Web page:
Race: January 2005 Archives

This is the second part of what will be at least a seven-part series on Justice Clarence Thomas. The first post is here, introducing the series and explaining the 98-page paper from which I'm taking the content of posts 2-6 (at least) of this series. In "Just Another Brother on the SCT?: What Justice Clarence Thomas Teaches Us About the Influence of Racial Identity", Angela Onwuachi-Willig argues that Justice Thomas' conservatism is a distinctively black conservatism with a rich history in black conservative tradition. This tradition will be the focus on this post. The first of three sections of her paper details the long history of black conservatism in the United States, going back to the 18th century. Booker T. Washington, of course, was one of the major figures in this great tradition, but he was well over 100 years into it (late 19th/early 20th century). The liberal orthodoxy sees black conservatives as sellouts who seek to accomodate to whites to gain benefits that others aren't willing to seek if it requires giving up too much of blackness. The black conservative tradition, however, has always been the exact opposite. From the very beginning, it was an attempt to accomodate whites to the concerns of black people. Booker T. Washington states this in terms of showing blacks' worthiness by the standards of white people so that white people will accomodate black people. He even uses the word 'accomodate'.

Justice Thomas' Blackness

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Stuart Buck links to an article by Angela Onwuachi-Willig, published by the Iowa Law Review, that makes some interesting claims. The title is "Just Another Brother on the SCT?: What Justice Clarence Thomas Teaches Us About the Influence of Racial Identity".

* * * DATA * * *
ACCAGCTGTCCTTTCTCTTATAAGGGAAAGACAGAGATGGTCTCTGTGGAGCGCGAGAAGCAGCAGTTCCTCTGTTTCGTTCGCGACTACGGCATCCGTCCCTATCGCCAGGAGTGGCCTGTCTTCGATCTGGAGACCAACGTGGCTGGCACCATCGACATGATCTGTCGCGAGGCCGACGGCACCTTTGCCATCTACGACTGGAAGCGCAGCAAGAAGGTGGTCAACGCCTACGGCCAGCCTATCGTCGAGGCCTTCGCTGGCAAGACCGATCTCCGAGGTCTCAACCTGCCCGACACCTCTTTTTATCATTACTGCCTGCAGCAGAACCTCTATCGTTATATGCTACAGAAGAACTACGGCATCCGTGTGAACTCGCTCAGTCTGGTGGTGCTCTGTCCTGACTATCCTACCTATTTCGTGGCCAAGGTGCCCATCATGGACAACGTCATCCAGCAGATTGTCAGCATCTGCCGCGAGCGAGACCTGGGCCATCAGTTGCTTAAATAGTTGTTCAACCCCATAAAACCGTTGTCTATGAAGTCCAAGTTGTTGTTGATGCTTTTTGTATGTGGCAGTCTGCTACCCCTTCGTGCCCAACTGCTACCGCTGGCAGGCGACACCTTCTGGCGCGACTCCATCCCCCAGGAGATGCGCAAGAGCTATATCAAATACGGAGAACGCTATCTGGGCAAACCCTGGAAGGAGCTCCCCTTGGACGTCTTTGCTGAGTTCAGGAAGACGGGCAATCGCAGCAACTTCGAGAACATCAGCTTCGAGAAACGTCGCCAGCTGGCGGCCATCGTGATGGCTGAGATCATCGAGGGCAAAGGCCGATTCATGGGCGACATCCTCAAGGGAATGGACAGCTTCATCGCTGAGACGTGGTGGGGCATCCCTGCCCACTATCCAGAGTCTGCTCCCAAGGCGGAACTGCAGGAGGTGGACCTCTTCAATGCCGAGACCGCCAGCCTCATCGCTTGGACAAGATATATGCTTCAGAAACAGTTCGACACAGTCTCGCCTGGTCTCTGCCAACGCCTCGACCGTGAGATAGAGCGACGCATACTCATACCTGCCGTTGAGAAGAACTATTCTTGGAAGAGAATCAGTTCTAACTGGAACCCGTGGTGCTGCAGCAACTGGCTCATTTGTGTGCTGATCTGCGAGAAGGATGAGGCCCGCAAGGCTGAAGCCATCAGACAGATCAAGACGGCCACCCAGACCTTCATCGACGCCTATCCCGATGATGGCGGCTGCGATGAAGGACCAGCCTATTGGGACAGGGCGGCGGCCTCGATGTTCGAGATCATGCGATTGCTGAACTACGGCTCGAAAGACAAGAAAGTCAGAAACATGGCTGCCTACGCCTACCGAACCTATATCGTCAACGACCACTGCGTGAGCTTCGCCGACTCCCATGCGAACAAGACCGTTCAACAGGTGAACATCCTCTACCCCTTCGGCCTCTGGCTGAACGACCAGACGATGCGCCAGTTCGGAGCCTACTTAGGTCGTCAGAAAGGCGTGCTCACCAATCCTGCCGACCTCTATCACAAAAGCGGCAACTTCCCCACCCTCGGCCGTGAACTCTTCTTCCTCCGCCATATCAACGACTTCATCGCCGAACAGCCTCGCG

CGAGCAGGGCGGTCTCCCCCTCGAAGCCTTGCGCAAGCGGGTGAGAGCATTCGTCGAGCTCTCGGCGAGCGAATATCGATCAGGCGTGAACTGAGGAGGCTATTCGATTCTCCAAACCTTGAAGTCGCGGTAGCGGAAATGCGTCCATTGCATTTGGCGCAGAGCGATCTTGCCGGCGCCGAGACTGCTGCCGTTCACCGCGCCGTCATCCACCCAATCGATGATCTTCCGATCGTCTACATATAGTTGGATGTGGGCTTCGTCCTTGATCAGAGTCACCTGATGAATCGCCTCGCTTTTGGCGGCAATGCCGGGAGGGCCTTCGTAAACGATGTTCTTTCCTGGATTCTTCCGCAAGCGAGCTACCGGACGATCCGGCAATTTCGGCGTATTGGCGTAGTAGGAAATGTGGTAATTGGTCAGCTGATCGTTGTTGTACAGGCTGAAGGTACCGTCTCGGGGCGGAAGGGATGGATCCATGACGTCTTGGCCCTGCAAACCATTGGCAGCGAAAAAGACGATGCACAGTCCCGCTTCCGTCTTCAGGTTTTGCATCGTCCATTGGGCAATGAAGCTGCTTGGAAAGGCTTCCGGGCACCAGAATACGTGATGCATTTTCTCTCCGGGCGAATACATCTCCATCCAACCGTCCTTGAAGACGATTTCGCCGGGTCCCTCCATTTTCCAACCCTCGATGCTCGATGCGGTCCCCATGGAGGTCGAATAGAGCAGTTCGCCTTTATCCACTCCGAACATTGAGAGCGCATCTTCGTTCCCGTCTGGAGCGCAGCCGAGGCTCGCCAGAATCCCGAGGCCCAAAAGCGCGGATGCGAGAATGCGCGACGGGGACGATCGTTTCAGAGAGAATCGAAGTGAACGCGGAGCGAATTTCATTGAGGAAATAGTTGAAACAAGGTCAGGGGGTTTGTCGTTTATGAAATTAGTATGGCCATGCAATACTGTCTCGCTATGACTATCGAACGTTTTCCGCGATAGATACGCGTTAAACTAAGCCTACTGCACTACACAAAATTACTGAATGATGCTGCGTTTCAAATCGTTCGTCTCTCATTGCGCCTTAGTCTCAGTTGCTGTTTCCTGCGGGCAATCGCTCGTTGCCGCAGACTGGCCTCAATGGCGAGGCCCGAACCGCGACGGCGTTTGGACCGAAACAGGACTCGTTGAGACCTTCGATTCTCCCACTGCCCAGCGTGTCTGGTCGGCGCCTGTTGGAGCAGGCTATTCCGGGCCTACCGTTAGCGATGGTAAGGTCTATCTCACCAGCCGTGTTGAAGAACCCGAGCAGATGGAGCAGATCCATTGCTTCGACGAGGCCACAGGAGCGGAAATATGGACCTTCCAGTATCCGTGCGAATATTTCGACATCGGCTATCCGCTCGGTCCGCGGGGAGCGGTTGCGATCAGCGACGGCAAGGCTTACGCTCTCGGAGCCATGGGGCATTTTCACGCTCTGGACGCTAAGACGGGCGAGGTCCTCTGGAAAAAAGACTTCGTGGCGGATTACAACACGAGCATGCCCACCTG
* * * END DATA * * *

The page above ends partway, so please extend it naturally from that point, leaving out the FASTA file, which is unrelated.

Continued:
According to this paper, Justice Thomas' brand of conservatism is unlike that of many other people who take similar positions. Contrary to the claims of many on the left that he's a sellout and a puppet, a good deal of his conservatism derives from his being black. The author considers herself a liberal black womanist, so there's obviously little political baggage driving this paper. She just thinks he's an interesting public figure with an interesting intellectual resume. Oh, and she thinks the liberal jeering that paints him as a puppet of Justice Scalia is a result of the same racism that led to the same connection between Justices Thurgood Marshall and William Brennan that similarly ignored the actual facts.

It's a 98-page paper that I don't expect very many, if any, of my readers to bother reading, so I'll give some highlights in subsequent posts:

Part 2: The Black Conservative Tradition
Part 3: Contemporary Black Conservatism
Part 4: Particular Issues in Black Conservatism
Part 5: Justice Thomas' History and Background
Part 6: Justice Thomas on the Particular Issues
Part 7: Justice Thomas' Judicial Philosophy

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